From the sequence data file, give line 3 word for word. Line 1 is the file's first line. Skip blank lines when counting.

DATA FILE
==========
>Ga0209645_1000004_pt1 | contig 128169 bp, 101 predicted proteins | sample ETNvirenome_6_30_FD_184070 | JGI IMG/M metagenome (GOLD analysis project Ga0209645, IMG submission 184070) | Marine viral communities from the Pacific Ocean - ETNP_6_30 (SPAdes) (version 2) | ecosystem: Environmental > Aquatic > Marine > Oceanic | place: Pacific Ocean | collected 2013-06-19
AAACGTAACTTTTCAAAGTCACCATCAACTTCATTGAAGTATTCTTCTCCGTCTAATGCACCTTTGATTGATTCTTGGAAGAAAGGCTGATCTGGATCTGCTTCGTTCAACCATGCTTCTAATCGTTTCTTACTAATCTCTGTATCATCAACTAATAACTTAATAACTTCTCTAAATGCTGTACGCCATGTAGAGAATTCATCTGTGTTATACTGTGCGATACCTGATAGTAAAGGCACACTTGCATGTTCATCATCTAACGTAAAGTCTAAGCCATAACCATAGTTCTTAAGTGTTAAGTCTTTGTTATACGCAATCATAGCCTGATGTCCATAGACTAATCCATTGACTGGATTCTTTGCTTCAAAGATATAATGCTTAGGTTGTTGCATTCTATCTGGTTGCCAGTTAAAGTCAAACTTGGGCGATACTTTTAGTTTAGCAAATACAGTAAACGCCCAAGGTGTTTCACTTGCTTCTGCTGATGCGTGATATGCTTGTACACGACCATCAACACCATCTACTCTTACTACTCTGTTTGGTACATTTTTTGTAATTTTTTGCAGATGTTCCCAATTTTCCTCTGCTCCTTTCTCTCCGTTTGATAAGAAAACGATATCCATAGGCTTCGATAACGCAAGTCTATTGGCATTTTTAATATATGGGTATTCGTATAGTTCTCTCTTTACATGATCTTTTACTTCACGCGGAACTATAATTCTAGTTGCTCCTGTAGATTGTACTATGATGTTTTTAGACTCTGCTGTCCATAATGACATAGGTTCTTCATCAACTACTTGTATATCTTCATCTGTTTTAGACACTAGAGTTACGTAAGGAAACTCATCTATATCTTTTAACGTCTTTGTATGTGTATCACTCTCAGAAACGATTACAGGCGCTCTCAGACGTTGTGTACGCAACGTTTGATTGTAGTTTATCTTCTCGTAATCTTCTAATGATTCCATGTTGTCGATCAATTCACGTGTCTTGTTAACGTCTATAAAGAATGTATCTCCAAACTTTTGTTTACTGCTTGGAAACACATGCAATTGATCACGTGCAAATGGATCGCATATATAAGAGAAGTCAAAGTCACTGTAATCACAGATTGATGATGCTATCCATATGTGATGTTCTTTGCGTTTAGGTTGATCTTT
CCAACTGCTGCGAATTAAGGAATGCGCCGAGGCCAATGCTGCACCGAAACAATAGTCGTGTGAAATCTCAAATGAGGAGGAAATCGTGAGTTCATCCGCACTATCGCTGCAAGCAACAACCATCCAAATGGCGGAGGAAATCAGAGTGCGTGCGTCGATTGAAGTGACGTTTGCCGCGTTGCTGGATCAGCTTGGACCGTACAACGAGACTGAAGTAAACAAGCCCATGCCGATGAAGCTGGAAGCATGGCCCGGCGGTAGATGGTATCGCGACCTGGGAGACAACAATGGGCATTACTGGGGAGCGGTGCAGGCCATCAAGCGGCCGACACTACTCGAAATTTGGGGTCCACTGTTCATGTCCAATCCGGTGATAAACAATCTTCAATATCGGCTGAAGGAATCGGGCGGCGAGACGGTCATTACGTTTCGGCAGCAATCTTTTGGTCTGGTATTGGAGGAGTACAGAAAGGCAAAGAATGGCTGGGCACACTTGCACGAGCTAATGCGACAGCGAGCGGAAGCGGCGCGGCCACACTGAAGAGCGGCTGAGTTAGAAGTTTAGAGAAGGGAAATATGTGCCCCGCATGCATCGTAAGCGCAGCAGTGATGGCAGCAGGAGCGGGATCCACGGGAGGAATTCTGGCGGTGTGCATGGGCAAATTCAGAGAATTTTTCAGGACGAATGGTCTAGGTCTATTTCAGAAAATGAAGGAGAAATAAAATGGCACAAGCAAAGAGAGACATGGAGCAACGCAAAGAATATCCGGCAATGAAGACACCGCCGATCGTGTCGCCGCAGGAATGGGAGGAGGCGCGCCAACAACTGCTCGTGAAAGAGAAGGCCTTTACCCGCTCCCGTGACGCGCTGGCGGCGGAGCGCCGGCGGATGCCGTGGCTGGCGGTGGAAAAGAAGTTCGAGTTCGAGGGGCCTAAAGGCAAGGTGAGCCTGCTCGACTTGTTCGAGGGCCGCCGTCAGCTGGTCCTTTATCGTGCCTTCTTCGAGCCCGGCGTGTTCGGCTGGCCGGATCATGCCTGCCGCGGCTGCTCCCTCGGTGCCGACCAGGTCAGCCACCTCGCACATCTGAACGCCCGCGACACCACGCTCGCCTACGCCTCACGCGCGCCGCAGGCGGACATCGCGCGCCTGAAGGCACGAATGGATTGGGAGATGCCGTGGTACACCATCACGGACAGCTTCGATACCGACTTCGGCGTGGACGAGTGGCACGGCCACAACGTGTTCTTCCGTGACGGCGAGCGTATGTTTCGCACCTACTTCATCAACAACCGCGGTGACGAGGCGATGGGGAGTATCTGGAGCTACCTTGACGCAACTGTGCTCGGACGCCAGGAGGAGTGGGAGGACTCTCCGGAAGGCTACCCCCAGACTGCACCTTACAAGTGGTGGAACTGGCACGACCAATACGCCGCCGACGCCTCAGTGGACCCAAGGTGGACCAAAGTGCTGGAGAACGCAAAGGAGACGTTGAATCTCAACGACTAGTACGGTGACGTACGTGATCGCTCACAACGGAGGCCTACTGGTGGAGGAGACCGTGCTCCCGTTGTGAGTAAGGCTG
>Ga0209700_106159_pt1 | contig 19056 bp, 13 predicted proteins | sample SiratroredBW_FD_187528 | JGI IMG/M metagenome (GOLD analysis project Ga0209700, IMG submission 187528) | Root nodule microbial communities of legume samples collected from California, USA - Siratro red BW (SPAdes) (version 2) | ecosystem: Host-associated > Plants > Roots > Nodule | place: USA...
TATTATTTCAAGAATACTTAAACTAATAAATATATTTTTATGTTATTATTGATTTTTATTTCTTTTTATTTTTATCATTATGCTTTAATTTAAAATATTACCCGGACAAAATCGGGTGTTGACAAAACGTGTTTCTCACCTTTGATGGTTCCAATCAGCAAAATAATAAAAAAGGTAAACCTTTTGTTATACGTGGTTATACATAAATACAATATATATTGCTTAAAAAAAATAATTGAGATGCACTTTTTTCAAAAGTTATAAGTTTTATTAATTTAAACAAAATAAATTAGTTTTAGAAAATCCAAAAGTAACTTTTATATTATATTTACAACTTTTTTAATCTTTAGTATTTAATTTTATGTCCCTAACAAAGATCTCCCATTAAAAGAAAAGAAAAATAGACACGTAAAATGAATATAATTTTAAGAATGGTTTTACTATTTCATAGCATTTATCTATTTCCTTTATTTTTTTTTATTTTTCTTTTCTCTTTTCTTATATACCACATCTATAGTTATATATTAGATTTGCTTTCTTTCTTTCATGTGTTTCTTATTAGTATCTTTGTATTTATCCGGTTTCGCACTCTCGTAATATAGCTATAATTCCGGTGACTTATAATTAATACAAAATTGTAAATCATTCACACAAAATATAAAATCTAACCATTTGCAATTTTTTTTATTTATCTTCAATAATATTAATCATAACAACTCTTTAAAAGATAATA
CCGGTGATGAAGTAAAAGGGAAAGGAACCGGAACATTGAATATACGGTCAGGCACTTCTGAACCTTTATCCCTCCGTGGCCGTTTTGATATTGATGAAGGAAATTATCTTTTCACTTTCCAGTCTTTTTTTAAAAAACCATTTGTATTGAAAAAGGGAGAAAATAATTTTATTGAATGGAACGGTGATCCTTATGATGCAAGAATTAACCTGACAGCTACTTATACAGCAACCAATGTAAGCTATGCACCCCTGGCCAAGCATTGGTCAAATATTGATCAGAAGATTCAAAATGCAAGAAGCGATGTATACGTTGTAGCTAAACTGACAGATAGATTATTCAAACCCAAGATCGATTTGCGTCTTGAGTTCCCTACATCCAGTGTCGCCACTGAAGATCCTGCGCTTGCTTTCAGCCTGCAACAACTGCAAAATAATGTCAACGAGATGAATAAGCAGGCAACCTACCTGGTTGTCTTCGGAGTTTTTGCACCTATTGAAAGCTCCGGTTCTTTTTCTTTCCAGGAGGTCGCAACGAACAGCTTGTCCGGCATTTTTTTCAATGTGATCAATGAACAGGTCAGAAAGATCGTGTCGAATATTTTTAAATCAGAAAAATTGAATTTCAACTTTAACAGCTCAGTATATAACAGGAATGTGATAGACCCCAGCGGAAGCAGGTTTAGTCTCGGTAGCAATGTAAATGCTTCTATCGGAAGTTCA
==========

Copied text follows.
CCAACTGCTGCGAATTAAGGAATGCGCCGAGGCCAATGCTGCACCGAAACAATAGTCGTGTGAAATCTCAAATGAGGAGGAAATCGTGAGTTCATCCGCACTATCGCTGCAAGCAACAACCATCCAAATGGCGGAGGAAATCAGAGTGCGTGCGTCGATTGAAGTGACGTTTGCCGCGTTGCTGGATCAGCTTGGACCGTACAACGAGACTGAAGTAAACAAGCCCATGCCGATGAAGCTGGAAGCATGGCCCGGCGGTAGATGGTATCGCGACCTGGGAGACAACAATGGGCATTACTGGGGAGCGGTGCAGGCCATCAAGCGGCCGACACTACTCGAAATTTGGGGTCCACTGTTCATGTCCAATCCGGTGATAAACAATCTTCAATATCGGCTGAAGGAATCGGGCGGCGAGACGGTCATTACGTTTCGGCAGCAATCTTTTGGTCTGGTATTGGAGGAGTACAGAAAGGCAAAGAATGGCTGGGCACACTTGCACGAGCTAATGCGACAGCGAGCGGAAGCGGCGCGGCCACACTGAAGAGCGGCTGAGTTAGAAGTTTAGAGAAGGGAAATATGTGCCCCGCATGCATCGTAAGCGCAGCAGTGATGGCAGCAGGAGCGGGATCCACGGGAGGAATTCTGGCGGTGTGCATGGGCAAATTCAGAGAATTTTTCAGGACGAATGGTCTAGGTCTATTTCAGAAAATGAAGGAGAAATAAAATGGCACAAGCAAAGAGAGACATGGAGCAACGCAAAGAATATCCGGCAATGAAGACACCGCCGATCGTGTCGCCGCAGGAATGGGAGGAGGCGCGCCAACAACTGCTCGTGAAAGAGAAGGCCTTTACCCGCTCCCGTGACGCGCTGGCGGCGGAGCGCCGGCGGATGCCGTGGCTGGCGGTGGAAAAGAAGTTCGAGTTCGAGGGGCCTAAAGGCAAGGTGAGCCTGCTCGACTTGTTCGAGGGCCGCCGTCAGCTGGTCCTTTATCGTGCCTTCTTCGAGCCCGGCGTGTTCGGCTGGCCGGATCATGCCTGCCGCGGCTGCTCCCTCGGTGCCGACCAGGTCAGCCACCTCGCACATCTGAACGCCCGCGACACCACGCTCGCCTACGCCTCACGCGCGCCGCAGGCGGACATCGCGCGCCTGAAGGCACGAATGGATTGGGAGATGCCGTGGTACACCATCACGGACAGCTTCGATACCGACTTCGGCGTGGACGAGTGGCACGGCCACAACGTGTTCTTCCGTGACGGCGAGCGTATGTTTCGCACCTACTTCATCAACAACCGCGGTGACGAGGCGATGGGGAGTATCTGGAGCTACCTTGACGCAACTGTGCTCGGACGCCAGGAGGAGTGGGAGGACTCTCCGGAAGGCTACCCCCAGACTGCACCTTACAAGTGGTGGAACTGGCACGACCAATACGCCGCCGACGCCTCAGTGGACCCAAGGTGGACCAAAGTGCTGGAGAACGCAAAGGAGACGTTGAATCTCAACGACTAGTACGGTGACGTACGTGATCGCTCACAACGGAGGCCTACTGGTGGAGGAGACCGTGCTCCCGTTGTGAGTAAGGCTG